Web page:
Date of Thesis



Icy debris fans have are newly-described landforms (Kochel and Trop, 2008 and 2012) as landforms developed immediately after deglaciation on Earth and similar features have been observed on Mars. Subsurface characteristics of Icy debris fans have not been previously investigated. Ground penetrating radar (GPR) was used to non-invasively investigate the subsurface characteristics of icy debris fans near McCarthy, Alaska, USA. The three fans investigated in Alaska are the East, West, and Middle fans (Kochel and Trop, 2008 and 2012) which below the Nabesna ice cap and on top of the McCarthy Creek Glacier. Icy debris fans in general are a largely unexplored suite of paraglacial landforms and processes in alpine regions. Recent field studies focused on direct observations and depositional processes. Their results showed that the fan's composition is primarily influenced by the type and frequency of depositional processes that supply the fan. Photographic studies show that the East Fan receives far more ice and snow avalanches whereas the Middle and West Fans receive fewer mass wasting events but more clastic debris is deposited on the Middle and West fan from rock falls and icy debris flows. GPR profiles and Wide-angle reflection and refraction (WARR) surveys consisting of both, common mid-point (CMP), and common shot-point (CSP) surveys investigated the subsurface geometry of the fans and the McCarthy Creek Glacier. All GPR surveys were collected in July of 2013 with 100MHz bi-static antennas. Four axial profiles and three cross-fan profiles were done on the West and Middle fans as well as the McCarthy Creek Glacier in order to investigate the relationship between the three features. GPR profiles yielded reflectors that were continuous for 10+ m and hyperbolic reflections in the subsurface. The depth to these reflections in the subsurface requires knowledge of the velocity of the subsurface. To find the velocity of the subsurface eight WARR surveys collected on the fans and on the McCarthy Creek glacier to provide information on variability of subsurface velocities. The profiles of the Middle and West fan have more reflections in their profiles compared to profiles done on the McCarthy Creek Glacier. Based on the WARR surveys, we interpret the lower energy return in the glacier to be caused by two reasons. 1) The increased attenuation due to wet ice versus drier ice and on the fan with GPR velocities >0.15m/ns. 2) Lack of interfaces in the glacier compared to those in the fans which are inferred to be produced by the alternating layers of stratified ice and lithic-rich layers. The GPR profiles on the West and Middle Fans show the shallow subsurface being dominated by lenticular reflections interpreted to be consistent with the shape of surficial deposits. The West Fan is distinguished from the Middle Fan by the nature of its reflections patterns and thicknesses of reflection packages that clearly shows the Middle fan with a greater thickness. The changes in subsurface reflections between the Middle and West Fans as well as the McCarthy Creek Glacier are thought to reflect the type and frequency of depositional processes and surrounding bedrock and talus slopes.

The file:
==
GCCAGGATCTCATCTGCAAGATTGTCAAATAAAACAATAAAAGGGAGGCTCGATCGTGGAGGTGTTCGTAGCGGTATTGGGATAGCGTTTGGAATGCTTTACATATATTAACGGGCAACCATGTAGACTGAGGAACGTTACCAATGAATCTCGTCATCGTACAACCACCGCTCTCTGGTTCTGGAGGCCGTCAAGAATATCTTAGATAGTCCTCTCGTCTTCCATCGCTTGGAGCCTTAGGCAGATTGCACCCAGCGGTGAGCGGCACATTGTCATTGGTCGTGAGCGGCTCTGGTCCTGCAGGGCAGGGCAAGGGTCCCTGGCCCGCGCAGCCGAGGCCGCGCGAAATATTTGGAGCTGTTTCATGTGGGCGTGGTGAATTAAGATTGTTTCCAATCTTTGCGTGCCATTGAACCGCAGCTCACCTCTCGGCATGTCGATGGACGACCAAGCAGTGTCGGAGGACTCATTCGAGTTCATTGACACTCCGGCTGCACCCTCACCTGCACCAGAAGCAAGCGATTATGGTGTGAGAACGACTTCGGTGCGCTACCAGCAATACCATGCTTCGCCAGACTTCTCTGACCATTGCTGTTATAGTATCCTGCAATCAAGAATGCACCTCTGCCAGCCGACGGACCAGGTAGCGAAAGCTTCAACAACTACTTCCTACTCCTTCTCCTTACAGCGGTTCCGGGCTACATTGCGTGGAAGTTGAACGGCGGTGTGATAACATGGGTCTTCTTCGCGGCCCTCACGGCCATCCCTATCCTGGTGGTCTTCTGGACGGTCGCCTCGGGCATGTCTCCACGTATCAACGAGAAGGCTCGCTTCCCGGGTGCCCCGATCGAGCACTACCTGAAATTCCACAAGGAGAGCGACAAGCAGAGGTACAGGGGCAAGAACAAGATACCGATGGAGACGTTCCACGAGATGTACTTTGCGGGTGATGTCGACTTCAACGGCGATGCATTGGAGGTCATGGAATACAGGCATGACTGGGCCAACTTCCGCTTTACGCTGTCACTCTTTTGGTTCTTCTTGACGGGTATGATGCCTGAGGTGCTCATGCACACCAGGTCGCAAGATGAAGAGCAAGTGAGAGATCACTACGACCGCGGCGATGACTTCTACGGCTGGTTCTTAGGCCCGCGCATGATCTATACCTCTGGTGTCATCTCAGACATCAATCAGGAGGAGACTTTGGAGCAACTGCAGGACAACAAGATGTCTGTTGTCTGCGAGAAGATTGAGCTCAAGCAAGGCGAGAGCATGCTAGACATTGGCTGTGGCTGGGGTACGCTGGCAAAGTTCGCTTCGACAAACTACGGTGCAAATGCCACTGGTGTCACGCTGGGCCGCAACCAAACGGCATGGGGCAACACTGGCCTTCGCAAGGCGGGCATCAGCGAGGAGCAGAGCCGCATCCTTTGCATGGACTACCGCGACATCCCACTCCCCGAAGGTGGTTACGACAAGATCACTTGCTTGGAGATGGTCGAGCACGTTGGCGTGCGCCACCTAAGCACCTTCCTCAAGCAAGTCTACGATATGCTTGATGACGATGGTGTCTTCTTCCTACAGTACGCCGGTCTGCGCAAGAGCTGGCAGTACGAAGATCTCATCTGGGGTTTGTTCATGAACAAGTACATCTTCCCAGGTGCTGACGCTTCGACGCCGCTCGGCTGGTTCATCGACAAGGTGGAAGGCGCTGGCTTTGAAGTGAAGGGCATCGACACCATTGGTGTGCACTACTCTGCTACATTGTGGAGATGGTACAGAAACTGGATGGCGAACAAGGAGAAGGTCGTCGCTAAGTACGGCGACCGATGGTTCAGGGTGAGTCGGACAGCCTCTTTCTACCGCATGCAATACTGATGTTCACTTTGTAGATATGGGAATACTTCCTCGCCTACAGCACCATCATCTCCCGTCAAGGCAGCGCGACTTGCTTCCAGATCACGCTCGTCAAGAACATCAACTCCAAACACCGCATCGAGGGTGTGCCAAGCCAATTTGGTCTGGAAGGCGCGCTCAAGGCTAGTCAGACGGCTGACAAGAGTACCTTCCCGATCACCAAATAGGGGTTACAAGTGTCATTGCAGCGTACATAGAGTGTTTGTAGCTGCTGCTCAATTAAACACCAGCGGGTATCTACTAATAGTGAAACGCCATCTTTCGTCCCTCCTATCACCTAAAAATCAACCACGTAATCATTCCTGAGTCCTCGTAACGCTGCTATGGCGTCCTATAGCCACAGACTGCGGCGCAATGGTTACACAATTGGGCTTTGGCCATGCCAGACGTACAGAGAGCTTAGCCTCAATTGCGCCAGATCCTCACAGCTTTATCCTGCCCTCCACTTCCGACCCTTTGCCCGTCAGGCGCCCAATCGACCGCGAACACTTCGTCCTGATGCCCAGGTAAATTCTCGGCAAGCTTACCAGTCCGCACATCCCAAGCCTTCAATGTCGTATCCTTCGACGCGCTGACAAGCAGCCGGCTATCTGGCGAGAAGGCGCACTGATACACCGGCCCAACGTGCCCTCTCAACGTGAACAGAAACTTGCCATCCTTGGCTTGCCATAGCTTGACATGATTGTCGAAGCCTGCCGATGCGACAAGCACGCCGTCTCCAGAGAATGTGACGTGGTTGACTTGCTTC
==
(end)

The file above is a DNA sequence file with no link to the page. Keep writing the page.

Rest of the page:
Icy Debris Fans, Ground Penetrating Radar, Mass Wasting, Wrangell Mountains, Alaska, Subsurface Architecture

Access Type

Honors Thesis

Degree Type

Bachelor of Science


Geology & Environmental Geosciences

First Advisor

Rob Jacob

Second Advisor

Craig Kochel

Third Advisor

Jeffrey Trop